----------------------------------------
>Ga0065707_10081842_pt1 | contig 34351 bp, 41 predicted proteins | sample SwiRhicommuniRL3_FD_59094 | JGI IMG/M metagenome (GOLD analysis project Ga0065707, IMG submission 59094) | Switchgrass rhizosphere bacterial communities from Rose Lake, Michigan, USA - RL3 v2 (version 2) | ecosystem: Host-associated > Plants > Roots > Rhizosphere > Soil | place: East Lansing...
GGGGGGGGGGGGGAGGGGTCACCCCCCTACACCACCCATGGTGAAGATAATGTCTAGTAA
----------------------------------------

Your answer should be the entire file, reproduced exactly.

>Ga0065707_10081842_pt1 | contig 34351 bp, 41 predicted proteins | sample SwiRhicommuniRL3_FD_59094 | JGI IMG/M metagenome (GOLD analysis project Ga0065707, IMG submission 59094) | Switchgrass rhizosphere bacterial communities from Rose Lake, Michigan, USA - RL3 v2 (version 2) | ecosystem: Host-associated > Plants > Roots > Rhizosphere > Soil | place: East Lansing...
GGGGGGGGGGGGGAGGGGTCACCCCCCTACACCACCCATGGTGAAGATAATGTCTAGTAA